Traveing with Guinea Pigs

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The day finally came: it was time to embark on a cross-country drive from Los Angeles, California to New York, New York. At first, travelling with our seven guinea pigs seemed like a major roadblock. In the end, though, driving through 11 states with a bunch of little pigs was not as hard as we thought it would be.

All seven guinea pigs were absolutely unfazed by the entire 8-day journey. Despite the long hours of driving and the heat of summer, the pigs seemed to enjoy the trip, especially when we made it to the various hotels each night when they were rewarded with fresh veggies.

Preparation:

Our guinea pigs live in a large C&C cage. They aren’t used to enclosed spaces, so we needed to figure out the best way to transport them where they wouldn’t feel unsafe or too enclosed.

We went to Target to buy the things we needed to construct makeshift homes for the pigs. We bought:

  • two large containers with lids (one for 4 pigs, one for 3 pigs)
  • a large, dark bathroom towel
  • duct tape

From the pet store we got some important supplies as well:

  • natural paper bedding
  • two water bottles
  • extra food pellets
  • extra hay

We already had these items, but you also need:

  • huts for the guinea pigs to hide
  • a toy or two
  • bowl for food
  • empty cardboard box (or similar) for hay
 Guinea pigs shouldn’t be exposed to direct sunlight for any extended period of time. We prepared the containers to ensure that our pigs had shade while they relaxed in their home.
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Here are the steps:
  1. Cut the lid of the container in half
  2. Cut a piece of dark towel to fit the entire halved piece of lid, with a few extra inches on each side so it can wrap around the lid
  3. Use duct tape to secure the towel to the lid
  4. Wrap the edges of the towel around the edges of the lid so the edges are covered (especially the jagged edge from cutting it in half)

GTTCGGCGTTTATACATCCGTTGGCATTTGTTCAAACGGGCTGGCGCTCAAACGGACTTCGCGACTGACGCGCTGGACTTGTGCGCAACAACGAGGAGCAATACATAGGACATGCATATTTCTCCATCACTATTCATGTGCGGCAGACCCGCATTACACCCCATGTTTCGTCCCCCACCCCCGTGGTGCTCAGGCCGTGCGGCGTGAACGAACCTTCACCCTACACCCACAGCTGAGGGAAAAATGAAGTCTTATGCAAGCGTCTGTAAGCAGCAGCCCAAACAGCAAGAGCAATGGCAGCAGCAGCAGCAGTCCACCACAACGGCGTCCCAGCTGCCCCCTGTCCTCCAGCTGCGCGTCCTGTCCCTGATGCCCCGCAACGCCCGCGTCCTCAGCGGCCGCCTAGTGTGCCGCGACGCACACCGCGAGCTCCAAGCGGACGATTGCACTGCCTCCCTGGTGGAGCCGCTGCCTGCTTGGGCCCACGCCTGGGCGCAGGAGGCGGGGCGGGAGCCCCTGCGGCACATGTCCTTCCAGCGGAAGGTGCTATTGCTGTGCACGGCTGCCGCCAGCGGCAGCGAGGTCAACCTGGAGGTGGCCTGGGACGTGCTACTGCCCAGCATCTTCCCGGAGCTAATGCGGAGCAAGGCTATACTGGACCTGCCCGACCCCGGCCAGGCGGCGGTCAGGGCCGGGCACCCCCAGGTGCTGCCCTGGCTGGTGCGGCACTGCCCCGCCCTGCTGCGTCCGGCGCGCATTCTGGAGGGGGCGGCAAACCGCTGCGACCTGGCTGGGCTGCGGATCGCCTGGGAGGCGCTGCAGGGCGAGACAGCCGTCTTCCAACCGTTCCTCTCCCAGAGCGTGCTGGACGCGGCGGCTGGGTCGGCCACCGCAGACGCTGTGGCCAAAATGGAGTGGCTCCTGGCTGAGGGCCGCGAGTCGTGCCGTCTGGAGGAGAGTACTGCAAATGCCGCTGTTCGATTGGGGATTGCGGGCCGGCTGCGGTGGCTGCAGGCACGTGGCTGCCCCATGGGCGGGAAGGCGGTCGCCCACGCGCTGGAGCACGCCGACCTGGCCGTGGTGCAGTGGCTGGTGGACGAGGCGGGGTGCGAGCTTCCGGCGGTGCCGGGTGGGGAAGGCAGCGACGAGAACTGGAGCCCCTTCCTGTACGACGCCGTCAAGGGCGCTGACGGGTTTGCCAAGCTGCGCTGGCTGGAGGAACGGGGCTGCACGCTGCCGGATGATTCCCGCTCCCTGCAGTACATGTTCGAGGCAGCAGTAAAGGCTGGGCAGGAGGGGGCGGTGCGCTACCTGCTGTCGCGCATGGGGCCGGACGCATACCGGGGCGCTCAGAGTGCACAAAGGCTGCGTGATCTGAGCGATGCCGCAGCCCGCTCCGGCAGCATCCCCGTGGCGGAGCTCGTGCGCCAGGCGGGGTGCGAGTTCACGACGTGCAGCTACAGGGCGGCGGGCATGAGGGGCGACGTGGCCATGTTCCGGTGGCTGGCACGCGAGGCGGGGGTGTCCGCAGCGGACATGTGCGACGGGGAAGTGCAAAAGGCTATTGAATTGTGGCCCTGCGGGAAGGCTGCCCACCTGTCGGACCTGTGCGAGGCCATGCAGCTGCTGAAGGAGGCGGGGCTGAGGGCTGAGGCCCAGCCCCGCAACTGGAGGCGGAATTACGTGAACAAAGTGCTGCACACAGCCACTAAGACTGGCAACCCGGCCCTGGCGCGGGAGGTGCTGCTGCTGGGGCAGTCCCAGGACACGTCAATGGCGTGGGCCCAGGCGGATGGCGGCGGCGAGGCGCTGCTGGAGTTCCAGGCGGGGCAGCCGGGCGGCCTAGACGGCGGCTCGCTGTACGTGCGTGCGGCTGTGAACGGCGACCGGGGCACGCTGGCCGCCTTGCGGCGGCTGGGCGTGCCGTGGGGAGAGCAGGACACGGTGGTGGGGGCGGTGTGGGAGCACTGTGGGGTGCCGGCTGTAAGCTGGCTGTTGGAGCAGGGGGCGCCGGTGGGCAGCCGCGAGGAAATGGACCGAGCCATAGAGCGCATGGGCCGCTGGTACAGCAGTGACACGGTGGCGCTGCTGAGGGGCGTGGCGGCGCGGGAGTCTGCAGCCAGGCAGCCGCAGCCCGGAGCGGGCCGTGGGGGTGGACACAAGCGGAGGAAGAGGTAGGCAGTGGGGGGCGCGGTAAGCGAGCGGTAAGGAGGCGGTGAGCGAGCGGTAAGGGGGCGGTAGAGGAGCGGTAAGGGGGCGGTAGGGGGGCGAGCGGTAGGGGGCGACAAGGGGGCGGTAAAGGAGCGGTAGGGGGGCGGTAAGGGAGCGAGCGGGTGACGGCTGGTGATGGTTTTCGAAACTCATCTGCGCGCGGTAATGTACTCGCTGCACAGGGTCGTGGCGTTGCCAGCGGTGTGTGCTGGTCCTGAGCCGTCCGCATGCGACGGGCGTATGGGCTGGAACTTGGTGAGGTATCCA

Next:
  1. Cut a hole in the side of the container for the water bottle spout to go through
  2. Use duct tape to secure the water bottle to the side of the container (extra duct tape is needed throughout the journey to re-adhere the bottle to the container every time you take it off to fill it up
  3. Fill the container with paper bedding
  4. Put in house, toys, box with hay and food bowl

This is what the ensemble looked like:

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Linus and Bea enjoying the journey (GLAD box is an empty box with hay)

The Drive:

The containers we bought fit perfectly across 2/3 of the backseats (more like a back-bench). We put some sturdy objects on the other 1/3 of the backseat to make sure the container wouldn’t slide around while driving. The container should be securely in place.

While driving, we’d quickly look back at the pigs to see them simply resting, completely relaxed by the hum of the engine and gentle movement of the car. When we stopped for gas or food during a day of driving, we left the windows down and kept the rest stops brief in order to start the cars and get the AC going again.

When we booked hotels for the night, we’d first make sure they had a pet-friendly policy. Surprisingly, most hotels and motels did. When we carried in the two containers, people were always excited and interested in the guinea pigs.

When we were in the middle of nowhere in states like Arizona and Nebraska, with very little around, it was hard to find places that had fresh vegetables. Once or twice we had to ask a restaurant for a plain salad with nothing on it, just the straight up lettuce (no iceberg lettuce).

At night, we would create small playpen on the floor (using our bags and such) so the pigs could walk around and get some exercise after laying all day. They were always very happy and wheeked like crazy as they popcorned around the hotel room floors.

It was an easier journey than expected. We were so glad the pigs were happy and content throughout the whole trip. They even got to see some amazing sights along the way!

 

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